Flex, a Disaster in the Making
NoteBecause we offer pens with nibs that have had flex added to them, the information contained in this article is highly important and should be read by anyone that is considering buying a flex nib.
Part of the process to addflexibility to a firm nib is the removal of material from the nib's underside to make the nib thinner. This necessary modification reduces the nibs saftly margin.
These nibs will work well for ordinary use, but "demon flexing" to extract the greatest possinle line variation will ben the nib beyond its ability to recover, springing it permanently
This article is a slightly revised version of one that appeared in the April/May 2005 issue of Stylus magazine.
FLEX. The magic word.
These days, it seems that users of vintage and modern fountain pens alike want to experience the Joy of Flex. They seem to think flex will magically make their writing more dramatic. Flex will wow everybody from the CEO of their company to the kid who mows their lawn. Flex will even improve their sex life.
That may or may not be true. What is true is that a flexible nib, used with skill, can help you to produce elegant handwriting that harks back to the luxurious-looking styles of 150 years ago.
The key word here is “skill.” Flex nibs aren’t a magic bullet. Most people can’t just pick up a pen with a flex nib and start writing out custom wedding invitations for the rich and famous. Learning to use a flex nib takes patience and practice. If you’re willing to invest the effort, the results can be very gratifying, as illustrated here by two lines of text penned for me by my friend Antonios Zavaliangos, using first a pen with an ordinary round nib and then a Waterman’s Ideal No 7 with a Pink (flexible fine) nib from the late 1920s.
Now comes the hard part. If you think of flex nibs as a blessing, you need to remember that no blessing is unmixed. The potential for disaster that lies a hairsbreadth away — a sprung nib — offsets the potential for beauty that lies within these little bits of gold. Sprung nibs result in creases, cracks, and other problems that precipitate trips to the pen guy for repair or replacement of a nib. The Waterman’s Lady Patricia nib here shows creasing from flex-nib abuse.
How can this happen? Will every flex nib you try to use end up like this? That depends on how you write with them. Let’s look at one more illustration, a graph of the behavior of a flex nib in use. The green/yellow/red area represents various combinations of flexibility, flexing (deflection), and force. A very flexible nib flexes easily — the yellow line moves to the right rapidly without climbing very high, indicating that little force produces a lot of deflection. A stiff nib, on the other hand, doesn’t flex easily — the blue line climbs very quickly but doesn’t go as rapidly to the right, indicating that more force is needed to produce much less deflection. (Antonios Zavaliangos consulted with me on the mathematics of sprung nibs, and this graph is based on a plot that he generated for me.)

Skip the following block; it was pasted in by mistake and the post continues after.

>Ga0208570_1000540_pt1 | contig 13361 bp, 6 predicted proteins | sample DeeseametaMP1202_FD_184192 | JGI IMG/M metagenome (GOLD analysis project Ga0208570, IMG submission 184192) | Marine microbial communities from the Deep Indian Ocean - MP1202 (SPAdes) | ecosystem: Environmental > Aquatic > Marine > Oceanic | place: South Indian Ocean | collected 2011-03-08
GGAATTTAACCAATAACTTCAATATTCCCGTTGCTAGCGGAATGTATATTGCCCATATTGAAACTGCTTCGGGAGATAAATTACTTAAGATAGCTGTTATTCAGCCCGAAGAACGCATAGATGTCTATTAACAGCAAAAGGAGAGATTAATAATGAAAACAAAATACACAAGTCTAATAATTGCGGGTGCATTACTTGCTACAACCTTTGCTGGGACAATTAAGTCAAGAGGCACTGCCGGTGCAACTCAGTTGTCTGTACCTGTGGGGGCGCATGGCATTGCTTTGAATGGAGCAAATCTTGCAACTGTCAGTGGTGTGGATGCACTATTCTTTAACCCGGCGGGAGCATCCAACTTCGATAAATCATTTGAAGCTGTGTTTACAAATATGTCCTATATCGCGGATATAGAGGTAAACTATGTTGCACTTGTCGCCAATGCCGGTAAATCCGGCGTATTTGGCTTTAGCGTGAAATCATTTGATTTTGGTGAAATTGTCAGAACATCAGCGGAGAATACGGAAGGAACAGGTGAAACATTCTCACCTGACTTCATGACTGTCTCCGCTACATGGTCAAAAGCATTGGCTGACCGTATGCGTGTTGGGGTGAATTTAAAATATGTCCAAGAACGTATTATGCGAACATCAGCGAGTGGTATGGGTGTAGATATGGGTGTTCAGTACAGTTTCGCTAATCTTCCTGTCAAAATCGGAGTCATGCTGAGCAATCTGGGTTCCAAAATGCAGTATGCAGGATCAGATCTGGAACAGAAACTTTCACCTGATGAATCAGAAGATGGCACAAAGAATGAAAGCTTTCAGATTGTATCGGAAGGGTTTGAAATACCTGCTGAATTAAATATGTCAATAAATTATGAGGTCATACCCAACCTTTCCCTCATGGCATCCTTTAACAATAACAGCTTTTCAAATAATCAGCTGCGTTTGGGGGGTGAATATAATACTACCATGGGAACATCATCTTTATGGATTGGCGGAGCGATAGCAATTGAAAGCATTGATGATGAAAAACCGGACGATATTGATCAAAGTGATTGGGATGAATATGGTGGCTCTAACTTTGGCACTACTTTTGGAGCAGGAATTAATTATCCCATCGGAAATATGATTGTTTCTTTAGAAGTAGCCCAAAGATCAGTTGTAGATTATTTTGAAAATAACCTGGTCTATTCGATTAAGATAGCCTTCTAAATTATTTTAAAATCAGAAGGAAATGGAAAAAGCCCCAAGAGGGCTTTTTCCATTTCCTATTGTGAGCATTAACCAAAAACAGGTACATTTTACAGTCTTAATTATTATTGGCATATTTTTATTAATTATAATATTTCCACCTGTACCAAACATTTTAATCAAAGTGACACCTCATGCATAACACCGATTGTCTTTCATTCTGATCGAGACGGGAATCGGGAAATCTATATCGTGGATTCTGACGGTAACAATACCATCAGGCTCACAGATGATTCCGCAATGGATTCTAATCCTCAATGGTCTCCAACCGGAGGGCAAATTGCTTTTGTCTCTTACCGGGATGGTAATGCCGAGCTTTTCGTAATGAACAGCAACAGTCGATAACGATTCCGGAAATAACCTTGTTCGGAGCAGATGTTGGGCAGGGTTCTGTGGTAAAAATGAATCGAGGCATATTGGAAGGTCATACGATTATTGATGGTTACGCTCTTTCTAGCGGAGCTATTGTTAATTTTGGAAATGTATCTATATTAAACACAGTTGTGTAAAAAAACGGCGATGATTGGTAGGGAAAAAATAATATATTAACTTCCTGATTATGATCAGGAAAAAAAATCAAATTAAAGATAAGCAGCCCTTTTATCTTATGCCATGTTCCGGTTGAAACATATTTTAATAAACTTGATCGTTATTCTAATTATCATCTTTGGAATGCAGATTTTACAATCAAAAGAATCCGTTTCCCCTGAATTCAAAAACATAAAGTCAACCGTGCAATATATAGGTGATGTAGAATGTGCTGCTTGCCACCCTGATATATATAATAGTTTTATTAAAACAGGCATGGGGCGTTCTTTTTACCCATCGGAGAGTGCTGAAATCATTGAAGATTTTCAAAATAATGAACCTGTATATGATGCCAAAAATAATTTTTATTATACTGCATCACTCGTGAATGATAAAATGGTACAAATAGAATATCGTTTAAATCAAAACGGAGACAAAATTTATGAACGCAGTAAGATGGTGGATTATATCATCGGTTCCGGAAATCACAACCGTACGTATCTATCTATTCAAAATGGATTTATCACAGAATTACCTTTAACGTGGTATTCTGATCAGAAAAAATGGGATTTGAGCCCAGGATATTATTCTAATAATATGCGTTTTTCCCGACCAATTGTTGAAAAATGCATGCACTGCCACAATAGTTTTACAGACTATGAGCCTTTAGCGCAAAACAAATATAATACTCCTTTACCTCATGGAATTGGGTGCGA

Notice in the illustrations that when writing with a flex nib, Antonios does not create the hugely fat lines that so many people seem to want. Antonios is careful to keep the nib in the green zone on the graph. This is the range that shows where the nib is completely safe from springing, and it is the range in which the nib was made to be used.
People who want the most flex that a nib can give (“demon flexers”) push their nibs harder, driving them up into the yellow zone. Nibs are not intended to work in the yellow zone; every time you push a nib that hard, you are damaging it by overstressing the metal. Pushing upward through the yellow zone to extract that last tenth of a millimeter of line width, you’ll eventually reach the line where the red zone begins, the “Point of No Return.” Abandon hope, all ye who enter here; you have just pushed your nib so hard that it can no longer return to its proper straight form. You’ve sprung it. You can see by the slope of the red zone that your nib will suddenly require much less force to produce vastly more deflection. This is how that Lady Patricia acquired its crease; the writer was not expecting the sudden reduction of force required, and he just kept pushing.
It’s important to realize that no modern manufacturer produces flexible nibs like the great old superflexible “wet noodle” nibs from the likes of Waterman and Mabie Todd. The Namiki Falcon, a very good pen, has a nib that is only semiflexible at best and is not intended, or suitable, for use as a flexie. Omas offers an optional flexible nib that is quite nice, but it’s not a wet noodle. There are nib technicians (“nibmeisters”) who can add flex to modern nibs, but many modern nibs aren’t appropriate for this modification. The best way to get flexible is to seek out a good vintage pen; failing that, consult your favorite nibmeister.
CAUTIONAs noted above, no modern maker produces vintage flex nibs. In fact, the tempering done to modern nibs, even those like the “Extra Flessible” nibs of the recently defunct Omas, is not the same as that done to vintage nibs. This means that no modern nib, even one modified by the very best nib technicians, can stand up to being flexed as far as the great nibs of old.
The Lesson Learned
The moral of the story should be very clear: By all means experiment with flexible nibs; they really are one of the most remarkable and unique aspects of writing with a fountain pen. But don’t ask too much of them, or you'll damage your treasures.
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